Wednesday, September 20, 2017

Taking Recovery to Work: What Does That Mean?

This year I have been thinking and writing about this idea of consciously taking principles of recovery to the work place. We do, “practice these principles in all our affairs” but sometimes when I listen to others in meetings—or listen to myself driving home from work—I really wonder about that “All of our affairs” part.

I know that we strive for “progress not perfection,” but still.  I think this is a good topic for women and men in long-term recovery: How are we, as recovering people, doing in our work/career/retirement lives? 
Here’s what I jotted down last night. See if any of this resonates with you:

My recovery tells me not to use drugs, alcohol, food, sex or other behaviors as a way to squash feelings or things I don’t want to look at. So in my work life how am I doing with control, perfectionism, workaholism, or sloth?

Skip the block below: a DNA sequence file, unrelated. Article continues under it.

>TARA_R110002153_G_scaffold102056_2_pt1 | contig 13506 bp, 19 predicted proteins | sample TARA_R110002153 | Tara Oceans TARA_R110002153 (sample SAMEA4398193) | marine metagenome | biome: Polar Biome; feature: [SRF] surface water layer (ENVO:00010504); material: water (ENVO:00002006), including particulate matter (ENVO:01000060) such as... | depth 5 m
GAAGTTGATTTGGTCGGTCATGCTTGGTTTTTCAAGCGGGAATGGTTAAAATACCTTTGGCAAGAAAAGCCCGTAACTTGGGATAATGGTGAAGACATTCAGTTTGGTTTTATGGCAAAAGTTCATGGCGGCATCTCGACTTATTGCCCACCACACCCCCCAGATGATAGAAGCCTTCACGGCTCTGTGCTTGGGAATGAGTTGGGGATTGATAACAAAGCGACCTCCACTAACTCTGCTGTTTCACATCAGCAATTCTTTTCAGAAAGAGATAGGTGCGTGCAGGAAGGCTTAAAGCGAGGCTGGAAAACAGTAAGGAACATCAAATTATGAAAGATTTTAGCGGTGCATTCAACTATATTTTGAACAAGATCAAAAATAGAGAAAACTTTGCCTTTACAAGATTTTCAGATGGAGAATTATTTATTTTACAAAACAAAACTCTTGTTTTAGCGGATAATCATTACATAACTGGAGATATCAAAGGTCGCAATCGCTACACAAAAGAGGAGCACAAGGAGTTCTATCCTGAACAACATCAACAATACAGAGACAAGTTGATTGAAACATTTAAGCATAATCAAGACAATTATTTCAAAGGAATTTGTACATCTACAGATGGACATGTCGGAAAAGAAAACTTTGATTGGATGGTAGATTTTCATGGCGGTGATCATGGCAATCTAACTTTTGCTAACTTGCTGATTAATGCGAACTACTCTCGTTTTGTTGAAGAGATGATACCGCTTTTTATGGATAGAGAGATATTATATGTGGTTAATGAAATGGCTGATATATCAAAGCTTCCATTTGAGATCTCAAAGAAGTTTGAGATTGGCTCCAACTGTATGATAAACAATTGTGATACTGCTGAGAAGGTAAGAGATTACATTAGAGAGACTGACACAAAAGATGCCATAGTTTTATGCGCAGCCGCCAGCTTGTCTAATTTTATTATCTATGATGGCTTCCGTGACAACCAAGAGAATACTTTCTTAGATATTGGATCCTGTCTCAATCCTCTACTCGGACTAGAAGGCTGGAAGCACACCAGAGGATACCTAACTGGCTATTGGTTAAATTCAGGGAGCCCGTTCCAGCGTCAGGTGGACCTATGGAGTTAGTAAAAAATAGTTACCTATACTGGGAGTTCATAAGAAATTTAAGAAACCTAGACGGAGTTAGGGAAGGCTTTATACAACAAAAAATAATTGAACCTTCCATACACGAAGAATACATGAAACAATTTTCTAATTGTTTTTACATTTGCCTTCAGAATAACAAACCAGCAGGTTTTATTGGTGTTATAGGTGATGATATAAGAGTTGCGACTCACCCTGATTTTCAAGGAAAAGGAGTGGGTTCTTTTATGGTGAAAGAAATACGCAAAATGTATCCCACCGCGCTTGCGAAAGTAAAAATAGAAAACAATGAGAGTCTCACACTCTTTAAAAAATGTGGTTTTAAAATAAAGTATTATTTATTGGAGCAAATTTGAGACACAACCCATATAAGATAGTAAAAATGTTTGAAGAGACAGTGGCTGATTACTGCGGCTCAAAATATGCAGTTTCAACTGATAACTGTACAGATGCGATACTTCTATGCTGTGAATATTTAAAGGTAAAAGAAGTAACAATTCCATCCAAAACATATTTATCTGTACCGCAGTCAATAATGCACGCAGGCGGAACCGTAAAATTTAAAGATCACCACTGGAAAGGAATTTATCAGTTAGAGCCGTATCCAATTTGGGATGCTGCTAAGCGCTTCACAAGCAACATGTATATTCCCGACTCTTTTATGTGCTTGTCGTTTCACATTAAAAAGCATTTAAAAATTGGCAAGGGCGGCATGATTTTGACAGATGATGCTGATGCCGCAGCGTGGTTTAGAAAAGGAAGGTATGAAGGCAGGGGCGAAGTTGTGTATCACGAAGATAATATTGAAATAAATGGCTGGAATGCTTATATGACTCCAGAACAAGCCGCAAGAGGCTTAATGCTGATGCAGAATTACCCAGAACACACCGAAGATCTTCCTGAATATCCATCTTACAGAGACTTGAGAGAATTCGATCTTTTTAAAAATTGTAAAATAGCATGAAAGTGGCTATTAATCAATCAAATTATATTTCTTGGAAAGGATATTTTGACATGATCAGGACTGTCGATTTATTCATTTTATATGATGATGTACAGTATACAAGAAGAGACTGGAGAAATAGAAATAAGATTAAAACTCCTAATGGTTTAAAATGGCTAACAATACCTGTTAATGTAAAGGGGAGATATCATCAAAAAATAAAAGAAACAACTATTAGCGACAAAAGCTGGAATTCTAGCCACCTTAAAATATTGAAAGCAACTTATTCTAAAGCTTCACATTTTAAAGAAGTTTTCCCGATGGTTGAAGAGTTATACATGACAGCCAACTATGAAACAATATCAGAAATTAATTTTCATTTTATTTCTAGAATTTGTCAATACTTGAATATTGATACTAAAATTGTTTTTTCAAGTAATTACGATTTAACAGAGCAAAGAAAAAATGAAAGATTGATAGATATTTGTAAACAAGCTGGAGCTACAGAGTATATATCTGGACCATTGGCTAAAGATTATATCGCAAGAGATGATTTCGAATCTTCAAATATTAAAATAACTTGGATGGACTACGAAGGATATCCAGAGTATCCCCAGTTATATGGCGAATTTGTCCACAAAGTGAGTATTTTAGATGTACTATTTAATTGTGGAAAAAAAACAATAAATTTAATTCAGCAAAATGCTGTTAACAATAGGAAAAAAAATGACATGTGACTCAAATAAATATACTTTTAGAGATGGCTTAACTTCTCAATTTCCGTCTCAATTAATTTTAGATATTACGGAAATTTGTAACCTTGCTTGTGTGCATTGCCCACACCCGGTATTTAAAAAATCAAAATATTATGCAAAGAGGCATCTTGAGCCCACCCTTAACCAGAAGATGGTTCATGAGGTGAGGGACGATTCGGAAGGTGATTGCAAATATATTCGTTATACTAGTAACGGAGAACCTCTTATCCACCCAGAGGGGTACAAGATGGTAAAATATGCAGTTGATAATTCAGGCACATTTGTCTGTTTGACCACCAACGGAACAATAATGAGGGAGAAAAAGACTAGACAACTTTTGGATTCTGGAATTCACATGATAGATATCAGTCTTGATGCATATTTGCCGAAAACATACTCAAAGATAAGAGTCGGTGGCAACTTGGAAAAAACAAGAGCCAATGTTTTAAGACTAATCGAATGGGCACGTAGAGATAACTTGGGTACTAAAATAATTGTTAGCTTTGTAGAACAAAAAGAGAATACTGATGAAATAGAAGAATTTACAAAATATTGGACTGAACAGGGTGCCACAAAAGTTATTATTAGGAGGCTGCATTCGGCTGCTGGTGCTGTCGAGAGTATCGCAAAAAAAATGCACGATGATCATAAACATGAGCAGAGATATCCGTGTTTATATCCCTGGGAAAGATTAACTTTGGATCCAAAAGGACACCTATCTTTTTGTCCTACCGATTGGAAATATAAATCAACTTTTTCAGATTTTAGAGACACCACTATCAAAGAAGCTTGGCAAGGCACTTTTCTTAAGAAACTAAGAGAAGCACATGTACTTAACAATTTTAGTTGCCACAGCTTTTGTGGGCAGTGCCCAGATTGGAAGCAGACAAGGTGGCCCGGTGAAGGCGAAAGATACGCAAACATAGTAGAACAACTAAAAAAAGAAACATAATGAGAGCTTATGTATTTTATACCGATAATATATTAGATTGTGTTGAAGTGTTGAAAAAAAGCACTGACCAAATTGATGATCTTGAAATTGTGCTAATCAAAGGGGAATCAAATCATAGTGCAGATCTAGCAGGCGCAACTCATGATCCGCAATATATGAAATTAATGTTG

My recovery tells me to trust my Higher Power and that there is a plan for my life. Do I pray about my work? Do I trust the processes there?

My recovery tells me to be honest: both the  “cash register honesty” and people honesty. And to be honest with myself. Am I honest at work? With time, with responsibility? 

My recovery tells me to look at myself first and to “pull my projections” as Carl Jung taught Bill Wilson. We have the Tenth Step Axiom: When I am upset, the upset is something inside of me. That’s a hard one to practice at work. Ouchy!

My recovery tells me to “Think, Think, Think” and to “Let Go and Let God”. Can I apply that at work?

My recovery tells me that when I feel down or I’m struggling that I should work with a newcomer or another alcoholic. So, is the workplace equivalent mean that when I feel unhappy at work I should go help a coworker? Or do a helpful task that I don’t get credit for? Maybe just pitch in and be of service and not look for credit or praise? Maybe it means I should mentor someone or offer encouragement to someone at my workplace.